Although the European Union as an entity now enjoys support form across most of the political spectrum, this has by no means resulted in the acceptance of a single vision of the EU. The apparent success engendered by the Single European Act and the Maastricht Treaty have led instead to both a broadening and a reformulation of opposition. The authors of this volume focus on the connections between processes of European integration and the articulation of alternative programmes and policies. Part I considers the key unresolved dielmmas of the emerging economic and social movements throughout the EU, examining states that traditionally have voiced the greatest doubts about the Union, as well as those in which support has been strong.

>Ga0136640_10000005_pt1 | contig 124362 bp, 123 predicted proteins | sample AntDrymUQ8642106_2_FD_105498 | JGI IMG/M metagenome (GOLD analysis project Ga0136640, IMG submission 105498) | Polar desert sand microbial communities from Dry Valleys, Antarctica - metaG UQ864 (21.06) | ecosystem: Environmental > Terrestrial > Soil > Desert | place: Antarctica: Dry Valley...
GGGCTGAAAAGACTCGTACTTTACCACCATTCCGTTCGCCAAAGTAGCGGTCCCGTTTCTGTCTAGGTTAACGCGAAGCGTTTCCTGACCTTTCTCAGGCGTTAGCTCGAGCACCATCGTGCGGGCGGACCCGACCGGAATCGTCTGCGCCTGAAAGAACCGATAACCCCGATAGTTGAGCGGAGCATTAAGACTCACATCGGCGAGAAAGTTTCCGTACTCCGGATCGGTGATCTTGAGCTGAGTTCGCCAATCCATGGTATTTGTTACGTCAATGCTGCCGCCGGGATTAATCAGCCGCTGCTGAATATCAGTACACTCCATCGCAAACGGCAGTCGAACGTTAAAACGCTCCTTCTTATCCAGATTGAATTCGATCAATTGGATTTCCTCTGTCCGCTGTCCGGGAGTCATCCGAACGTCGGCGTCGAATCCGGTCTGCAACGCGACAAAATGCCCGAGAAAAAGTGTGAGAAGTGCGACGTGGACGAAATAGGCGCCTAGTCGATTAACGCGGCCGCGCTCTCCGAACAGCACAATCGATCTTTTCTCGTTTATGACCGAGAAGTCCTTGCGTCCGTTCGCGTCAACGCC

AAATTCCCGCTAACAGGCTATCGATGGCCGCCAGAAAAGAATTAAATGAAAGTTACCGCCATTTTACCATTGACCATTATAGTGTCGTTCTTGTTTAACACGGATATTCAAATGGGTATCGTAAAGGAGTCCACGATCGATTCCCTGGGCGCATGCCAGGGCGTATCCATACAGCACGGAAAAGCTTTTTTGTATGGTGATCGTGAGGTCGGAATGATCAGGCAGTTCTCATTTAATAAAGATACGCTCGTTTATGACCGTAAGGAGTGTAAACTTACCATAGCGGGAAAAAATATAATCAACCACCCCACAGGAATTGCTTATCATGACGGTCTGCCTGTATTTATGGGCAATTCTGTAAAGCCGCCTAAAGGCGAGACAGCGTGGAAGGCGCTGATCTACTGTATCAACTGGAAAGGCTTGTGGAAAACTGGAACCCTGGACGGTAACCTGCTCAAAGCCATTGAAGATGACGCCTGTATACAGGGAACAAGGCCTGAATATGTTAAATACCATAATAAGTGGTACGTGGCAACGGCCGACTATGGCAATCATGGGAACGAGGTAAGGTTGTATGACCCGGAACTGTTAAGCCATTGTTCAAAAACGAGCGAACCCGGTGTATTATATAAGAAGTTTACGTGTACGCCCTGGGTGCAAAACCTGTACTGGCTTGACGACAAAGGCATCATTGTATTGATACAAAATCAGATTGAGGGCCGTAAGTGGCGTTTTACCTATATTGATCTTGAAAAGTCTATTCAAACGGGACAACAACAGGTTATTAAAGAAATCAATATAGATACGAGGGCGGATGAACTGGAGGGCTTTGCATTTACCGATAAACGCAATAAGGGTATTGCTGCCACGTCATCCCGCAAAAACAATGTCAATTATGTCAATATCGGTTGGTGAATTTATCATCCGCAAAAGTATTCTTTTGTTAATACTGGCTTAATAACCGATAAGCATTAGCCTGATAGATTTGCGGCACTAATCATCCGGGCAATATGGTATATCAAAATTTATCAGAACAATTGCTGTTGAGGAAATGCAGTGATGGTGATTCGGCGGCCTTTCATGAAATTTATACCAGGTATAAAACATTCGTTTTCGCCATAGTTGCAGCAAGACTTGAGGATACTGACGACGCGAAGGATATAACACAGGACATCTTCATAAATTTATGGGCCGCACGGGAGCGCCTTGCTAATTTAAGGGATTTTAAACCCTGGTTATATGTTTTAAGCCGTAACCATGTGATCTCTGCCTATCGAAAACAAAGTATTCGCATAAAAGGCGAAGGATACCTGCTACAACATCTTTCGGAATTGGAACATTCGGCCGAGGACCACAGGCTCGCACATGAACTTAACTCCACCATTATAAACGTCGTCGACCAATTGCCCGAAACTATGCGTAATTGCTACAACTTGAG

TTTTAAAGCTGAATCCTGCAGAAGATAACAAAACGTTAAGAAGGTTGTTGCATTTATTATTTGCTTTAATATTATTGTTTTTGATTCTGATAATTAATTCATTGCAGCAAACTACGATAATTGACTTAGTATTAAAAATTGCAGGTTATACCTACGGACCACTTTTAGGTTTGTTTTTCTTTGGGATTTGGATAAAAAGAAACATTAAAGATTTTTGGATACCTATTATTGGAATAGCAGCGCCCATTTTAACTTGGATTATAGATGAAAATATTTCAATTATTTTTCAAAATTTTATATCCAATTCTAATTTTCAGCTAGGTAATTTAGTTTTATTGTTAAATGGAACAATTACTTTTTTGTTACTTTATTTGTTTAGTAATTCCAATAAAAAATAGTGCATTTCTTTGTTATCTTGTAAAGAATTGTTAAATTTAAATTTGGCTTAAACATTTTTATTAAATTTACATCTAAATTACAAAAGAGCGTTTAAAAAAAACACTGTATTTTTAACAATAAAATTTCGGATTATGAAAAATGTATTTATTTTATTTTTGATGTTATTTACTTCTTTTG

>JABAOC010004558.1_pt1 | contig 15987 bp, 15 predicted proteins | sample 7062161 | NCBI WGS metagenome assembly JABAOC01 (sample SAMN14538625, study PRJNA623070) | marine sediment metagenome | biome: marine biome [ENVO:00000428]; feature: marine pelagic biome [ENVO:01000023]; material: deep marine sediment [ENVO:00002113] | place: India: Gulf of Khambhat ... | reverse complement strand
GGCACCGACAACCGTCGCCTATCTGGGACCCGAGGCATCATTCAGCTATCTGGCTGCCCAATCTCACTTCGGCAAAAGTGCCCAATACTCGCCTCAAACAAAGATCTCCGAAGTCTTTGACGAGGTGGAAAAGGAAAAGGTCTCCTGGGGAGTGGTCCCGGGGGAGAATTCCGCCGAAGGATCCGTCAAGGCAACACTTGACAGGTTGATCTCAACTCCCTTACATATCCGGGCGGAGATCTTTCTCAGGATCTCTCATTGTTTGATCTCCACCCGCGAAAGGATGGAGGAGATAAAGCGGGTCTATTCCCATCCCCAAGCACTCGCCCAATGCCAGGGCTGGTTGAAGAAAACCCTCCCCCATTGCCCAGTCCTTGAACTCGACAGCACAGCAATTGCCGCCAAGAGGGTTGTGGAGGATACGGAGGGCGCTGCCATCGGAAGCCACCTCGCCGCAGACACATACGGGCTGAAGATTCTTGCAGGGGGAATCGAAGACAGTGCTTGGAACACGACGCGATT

The EU in the 1990s - Contradictions of Economic and Political Integration. Europe's Ambitious Federalism - A Conceptual and Analytical Critique - T. Hueglin; The International Legitimacy Crisis - M. Shakleton; The Informal Society in Europe - S. Venturelli; European Socialism After Maastricht - A.W. Cafruny; Alternative Visions of Europe, Coming Out of the Cold - Nordic Responses to the EU - C. Ingebritsen; Markets Versus Union in Danish Attitudes towards Europe - O. Tonsgaard; Britain and the Union - M. Keating; Irish Perspectives on the EU - M. Holmes; French Attitudes Towards the EU - Is Gaullism Dead? - P.C. Wood; Italy and the EU - External Implications of Domestic Political Crisis - A.W. Cafruny and G. Natalicchi; Green Germany, Green Europe? - C. Lankowski; Conclusion - An Ambiguous Unity.